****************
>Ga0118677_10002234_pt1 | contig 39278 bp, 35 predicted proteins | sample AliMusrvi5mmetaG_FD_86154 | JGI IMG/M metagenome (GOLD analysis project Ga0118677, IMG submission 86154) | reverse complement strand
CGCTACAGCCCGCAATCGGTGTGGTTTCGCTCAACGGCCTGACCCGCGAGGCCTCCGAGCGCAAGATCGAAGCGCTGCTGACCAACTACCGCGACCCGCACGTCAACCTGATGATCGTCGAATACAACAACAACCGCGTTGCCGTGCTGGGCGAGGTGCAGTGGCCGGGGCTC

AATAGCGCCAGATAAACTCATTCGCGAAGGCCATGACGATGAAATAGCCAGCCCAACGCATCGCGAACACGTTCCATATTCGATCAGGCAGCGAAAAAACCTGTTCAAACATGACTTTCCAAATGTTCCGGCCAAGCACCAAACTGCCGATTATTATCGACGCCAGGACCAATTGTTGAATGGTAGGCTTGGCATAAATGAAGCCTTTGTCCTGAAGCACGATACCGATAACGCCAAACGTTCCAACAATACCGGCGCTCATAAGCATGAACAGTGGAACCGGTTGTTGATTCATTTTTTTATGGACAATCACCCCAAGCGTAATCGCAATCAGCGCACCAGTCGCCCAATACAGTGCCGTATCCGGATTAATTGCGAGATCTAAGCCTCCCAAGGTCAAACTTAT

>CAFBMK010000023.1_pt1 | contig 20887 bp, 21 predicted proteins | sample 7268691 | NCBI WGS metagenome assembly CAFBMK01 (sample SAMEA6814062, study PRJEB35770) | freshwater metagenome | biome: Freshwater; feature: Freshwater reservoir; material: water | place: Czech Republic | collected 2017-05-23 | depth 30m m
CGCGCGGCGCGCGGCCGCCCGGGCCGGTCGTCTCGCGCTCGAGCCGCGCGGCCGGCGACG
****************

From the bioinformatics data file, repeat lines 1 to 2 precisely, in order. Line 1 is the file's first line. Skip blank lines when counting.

>Ga0118677_10002234_pt1 | contig 39278 bp, 35 predicted proteins | sample AliMusrvi5mmetaG_FD_86154 | JGI IMG/M metagenome (GOLD analysis project Ga0118677, IMG submission 86154) | reverse complement strand
CGCTACAGCCCGCAATCGGTGTGGTTTCGCTCAACGGCCTGACCCGCGAGGCCTCCGAGCGCAAGATCGAAGCGCTGCTGACCAACTACCGCGACCCGCACGTCAACCTGATGATCGTCGAATACAACAACAACCGCGTTGCCGTGCTGGGCGAGGTGCAGTGGCCGGGGCTC